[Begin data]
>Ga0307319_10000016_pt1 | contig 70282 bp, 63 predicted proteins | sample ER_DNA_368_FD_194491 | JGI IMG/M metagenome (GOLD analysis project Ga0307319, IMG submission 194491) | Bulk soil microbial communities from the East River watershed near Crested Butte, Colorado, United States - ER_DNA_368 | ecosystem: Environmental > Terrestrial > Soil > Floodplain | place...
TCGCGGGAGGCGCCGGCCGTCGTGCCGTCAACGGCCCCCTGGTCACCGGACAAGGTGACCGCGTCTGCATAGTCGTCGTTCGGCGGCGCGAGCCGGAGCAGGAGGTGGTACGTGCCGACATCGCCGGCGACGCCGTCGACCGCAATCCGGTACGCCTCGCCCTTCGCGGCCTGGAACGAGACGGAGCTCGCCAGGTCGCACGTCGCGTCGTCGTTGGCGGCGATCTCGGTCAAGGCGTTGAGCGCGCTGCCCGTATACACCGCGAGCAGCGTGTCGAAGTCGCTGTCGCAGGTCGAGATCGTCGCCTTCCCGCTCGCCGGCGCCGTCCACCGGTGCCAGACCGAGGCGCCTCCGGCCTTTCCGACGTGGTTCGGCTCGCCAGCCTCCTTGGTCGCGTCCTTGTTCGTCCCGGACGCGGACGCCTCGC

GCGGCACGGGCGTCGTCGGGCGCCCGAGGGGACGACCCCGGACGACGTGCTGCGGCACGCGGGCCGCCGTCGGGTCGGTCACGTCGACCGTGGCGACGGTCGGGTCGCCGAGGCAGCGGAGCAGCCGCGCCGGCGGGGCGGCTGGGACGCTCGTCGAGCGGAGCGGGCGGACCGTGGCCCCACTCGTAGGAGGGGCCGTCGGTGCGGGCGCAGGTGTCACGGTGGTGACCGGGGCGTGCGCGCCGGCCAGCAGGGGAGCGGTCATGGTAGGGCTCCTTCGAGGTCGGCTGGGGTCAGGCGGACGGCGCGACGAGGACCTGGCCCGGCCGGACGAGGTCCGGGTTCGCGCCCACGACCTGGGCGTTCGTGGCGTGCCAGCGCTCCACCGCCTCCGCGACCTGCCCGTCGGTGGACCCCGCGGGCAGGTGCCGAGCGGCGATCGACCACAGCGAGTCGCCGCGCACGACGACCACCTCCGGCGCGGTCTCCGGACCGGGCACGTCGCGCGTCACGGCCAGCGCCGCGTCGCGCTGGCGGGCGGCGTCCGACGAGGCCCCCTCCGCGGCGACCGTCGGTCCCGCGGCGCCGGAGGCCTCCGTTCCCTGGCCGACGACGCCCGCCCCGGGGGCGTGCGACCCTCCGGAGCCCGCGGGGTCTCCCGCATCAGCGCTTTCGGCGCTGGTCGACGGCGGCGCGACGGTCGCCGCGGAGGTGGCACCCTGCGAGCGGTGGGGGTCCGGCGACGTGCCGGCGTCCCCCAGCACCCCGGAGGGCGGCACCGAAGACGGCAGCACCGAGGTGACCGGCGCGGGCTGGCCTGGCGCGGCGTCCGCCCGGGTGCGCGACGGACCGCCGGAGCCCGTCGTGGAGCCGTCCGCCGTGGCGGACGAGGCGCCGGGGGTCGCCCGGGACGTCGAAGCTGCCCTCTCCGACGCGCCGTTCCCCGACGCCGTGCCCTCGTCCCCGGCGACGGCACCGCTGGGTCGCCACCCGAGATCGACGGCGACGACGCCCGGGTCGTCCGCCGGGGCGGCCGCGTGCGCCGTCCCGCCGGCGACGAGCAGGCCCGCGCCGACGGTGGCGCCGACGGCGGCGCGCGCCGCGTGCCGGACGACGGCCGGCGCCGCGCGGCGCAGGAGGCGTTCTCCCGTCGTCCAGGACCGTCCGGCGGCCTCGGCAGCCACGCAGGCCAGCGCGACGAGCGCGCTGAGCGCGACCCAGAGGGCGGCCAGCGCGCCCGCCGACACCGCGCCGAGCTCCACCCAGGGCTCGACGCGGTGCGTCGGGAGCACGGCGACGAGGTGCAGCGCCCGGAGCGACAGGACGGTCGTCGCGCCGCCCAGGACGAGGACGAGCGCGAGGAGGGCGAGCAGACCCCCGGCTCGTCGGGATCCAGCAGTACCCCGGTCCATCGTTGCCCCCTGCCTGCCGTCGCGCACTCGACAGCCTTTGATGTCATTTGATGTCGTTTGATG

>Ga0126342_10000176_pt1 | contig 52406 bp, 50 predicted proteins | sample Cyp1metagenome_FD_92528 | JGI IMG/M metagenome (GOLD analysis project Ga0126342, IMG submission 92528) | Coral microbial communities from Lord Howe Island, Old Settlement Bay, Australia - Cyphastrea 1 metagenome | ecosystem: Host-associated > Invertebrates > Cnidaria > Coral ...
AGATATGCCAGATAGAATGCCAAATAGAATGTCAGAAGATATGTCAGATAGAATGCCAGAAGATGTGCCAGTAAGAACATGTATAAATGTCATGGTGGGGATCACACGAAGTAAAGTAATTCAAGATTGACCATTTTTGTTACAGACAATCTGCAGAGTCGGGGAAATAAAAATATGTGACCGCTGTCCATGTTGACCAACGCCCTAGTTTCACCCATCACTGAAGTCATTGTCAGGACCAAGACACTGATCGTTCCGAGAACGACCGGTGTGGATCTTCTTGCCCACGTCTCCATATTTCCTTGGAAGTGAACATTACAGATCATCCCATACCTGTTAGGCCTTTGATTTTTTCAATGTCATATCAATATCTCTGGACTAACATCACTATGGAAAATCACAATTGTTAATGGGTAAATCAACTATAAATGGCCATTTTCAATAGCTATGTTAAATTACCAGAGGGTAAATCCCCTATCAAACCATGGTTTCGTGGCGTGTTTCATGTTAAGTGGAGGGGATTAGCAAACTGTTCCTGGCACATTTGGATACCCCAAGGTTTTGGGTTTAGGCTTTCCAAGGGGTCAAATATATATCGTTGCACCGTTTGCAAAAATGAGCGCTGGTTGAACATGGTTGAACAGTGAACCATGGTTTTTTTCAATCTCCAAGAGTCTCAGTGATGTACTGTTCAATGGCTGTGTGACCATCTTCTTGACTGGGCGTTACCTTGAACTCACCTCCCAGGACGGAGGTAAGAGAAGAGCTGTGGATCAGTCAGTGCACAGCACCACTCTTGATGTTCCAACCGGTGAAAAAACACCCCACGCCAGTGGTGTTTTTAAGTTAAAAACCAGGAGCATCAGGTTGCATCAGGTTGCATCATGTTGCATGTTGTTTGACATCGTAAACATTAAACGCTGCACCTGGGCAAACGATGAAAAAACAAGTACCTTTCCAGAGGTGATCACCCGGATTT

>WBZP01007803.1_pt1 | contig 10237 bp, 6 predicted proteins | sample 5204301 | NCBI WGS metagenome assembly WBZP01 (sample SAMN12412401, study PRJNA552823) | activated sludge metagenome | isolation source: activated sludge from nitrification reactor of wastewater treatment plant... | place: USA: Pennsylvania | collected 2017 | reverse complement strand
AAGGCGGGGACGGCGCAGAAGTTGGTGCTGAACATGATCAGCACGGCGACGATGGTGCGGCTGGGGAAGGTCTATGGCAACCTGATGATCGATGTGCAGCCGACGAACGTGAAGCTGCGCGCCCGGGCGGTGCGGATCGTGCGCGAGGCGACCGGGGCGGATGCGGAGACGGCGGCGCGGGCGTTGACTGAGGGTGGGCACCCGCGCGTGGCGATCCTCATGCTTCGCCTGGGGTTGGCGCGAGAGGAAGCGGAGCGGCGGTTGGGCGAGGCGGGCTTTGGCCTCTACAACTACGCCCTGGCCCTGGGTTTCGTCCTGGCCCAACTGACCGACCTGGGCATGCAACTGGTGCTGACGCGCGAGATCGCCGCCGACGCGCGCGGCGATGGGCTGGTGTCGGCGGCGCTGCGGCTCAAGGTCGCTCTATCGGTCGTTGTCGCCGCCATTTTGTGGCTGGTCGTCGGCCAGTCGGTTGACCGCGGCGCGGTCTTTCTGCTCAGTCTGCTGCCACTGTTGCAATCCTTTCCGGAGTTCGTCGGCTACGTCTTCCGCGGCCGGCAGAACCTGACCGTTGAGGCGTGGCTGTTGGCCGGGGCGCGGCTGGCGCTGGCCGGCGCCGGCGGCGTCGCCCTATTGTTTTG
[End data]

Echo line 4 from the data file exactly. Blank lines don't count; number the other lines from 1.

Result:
>Ga0126342_10000176_pt1 | contig 52406 bp, 50 predicted proteins | sample Cyp1metagenome_FD_92528 | JGI IMG/M metagenome (GOLD analysis project Ga0126342, IMG submission 92528) | Coral microbial communities from Lord Howe Island, Old Settlement Bay, Australia - Cyphastrea 1 metagenome | ecosystem: Host-associated > Invertebrates > Cnidaria > Coral ...